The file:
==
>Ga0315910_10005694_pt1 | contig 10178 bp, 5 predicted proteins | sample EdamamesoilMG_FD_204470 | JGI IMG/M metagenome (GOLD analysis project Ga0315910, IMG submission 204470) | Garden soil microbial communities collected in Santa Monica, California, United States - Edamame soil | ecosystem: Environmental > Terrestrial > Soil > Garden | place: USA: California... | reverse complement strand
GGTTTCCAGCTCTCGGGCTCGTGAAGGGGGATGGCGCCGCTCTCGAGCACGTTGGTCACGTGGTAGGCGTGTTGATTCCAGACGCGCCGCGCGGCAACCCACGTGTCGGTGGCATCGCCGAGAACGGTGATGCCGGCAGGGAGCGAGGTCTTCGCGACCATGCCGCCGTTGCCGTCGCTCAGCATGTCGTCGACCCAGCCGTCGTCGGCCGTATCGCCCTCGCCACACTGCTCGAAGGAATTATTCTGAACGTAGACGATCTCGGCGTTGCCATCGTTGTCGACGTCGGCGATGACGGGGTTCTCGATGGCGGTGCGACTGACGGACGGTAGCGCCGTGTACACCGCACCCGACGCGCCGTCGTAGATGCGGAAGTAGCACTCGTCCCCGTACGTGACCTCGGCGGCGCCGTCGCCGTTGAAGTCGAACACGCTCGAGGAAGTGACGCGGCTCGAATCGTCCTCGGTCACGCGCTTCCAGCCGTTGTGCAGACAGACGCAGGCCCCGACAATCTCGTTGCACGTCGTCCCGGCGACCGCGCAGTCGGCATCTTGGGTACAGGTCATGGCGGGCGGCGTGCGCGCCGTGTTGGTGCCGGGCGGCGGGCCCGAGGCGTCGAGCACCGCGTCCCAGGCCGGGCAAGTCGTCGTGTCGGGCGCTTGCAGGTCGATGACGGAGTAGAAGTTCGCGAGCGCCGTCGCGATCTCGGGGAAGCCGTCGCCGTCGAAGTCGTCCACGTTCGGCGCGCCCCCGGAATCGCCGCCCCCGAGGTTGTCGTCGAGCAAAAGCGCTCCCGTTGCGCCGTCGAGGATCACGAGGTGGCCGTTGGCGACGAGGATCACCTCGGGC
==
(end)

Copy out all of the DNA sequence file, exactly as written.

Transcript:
>Ga0315910_10005694_pt1 | contig 10178 bp, 5 predicted proteins | sample EdamamesoilMG_FD_204470 | JGI IMG/M metagenome (GOLD analysis project Ga0315910, IMG submission 204470) | Garden soil microbial communities collected in Santa Monica, California, United States - Edamame soil | ecosystem: Environmental > Terrestrial > Soil > Garden | place: USA: California... | reverse complement strand
GGTTTCCAGCTCTCGGGCTCGTGAAGGGGGATGGCGCCGCTCTCGAGCACGTTGGTCACGTGGTAGGCGTGTTGATTCCAGACGCGCCGCGCGGCAACCCACGTGTCGGTGGCATCGCCGAGAACGGTGATGCCGGCAGGGAGCGAGGTCTTCGCGACCATGCCGCCGTTGCCGTCGCTCAGCATGTCGTCGACCCAGCCGTCGTCGGCCGTATCGCCCTCGCCACACTGCTCGAAGGAATTATTCTGAACGTAGACGATCTCGGCGTTGCCATCGTTGTCGACGTCGGCGATGACGGGGTTCTCGATGGCGGTGCGACTGACGGACGGTAGCGCCGTGTACACCGCACCCGACGCGCCGTCGTAGATGCGGAAGTAGCACTCGTCCCCGTACGTGACCTCGGCGGCGCCGTCGCCGTTGAAGTCGAACACGCTCGAGGAAGTGACGCGGCTCGAATCGTCCTCGGTCACGCGCTTCCAGCCGTTGTGCAGACAGACGCAGGCCCCGACAATCTCGTTGCACGTCGTCCCGGCGACCGCGCAGTCGGCATCTTGGGTACAGGTCATGGCGGGCGGCGTGCGCGCCGTGTTGGTGCCGGGCGGCGGGCCCGAGGCGTCGAGCACCGCGTCCCAGGCCGGGCAAGTCGTCGTGTCGGGCGCTTGCAGGTCGATGACGGAGTAGAAGTTCGCGAGCGCCGTCGCGATCTCGGGGAAGCCGTCGCCGTCGAAGTCGTCCACGTTCGGCGCGCCCCCGGAATCGCCGCCCCCGAGGTTGTCGTCGAGCAAAAGCGCTCCCGTTGCGCCGTCGAGGATCACGAGGTGGCCGTTGGCGACGAGGATCACCTCGGGC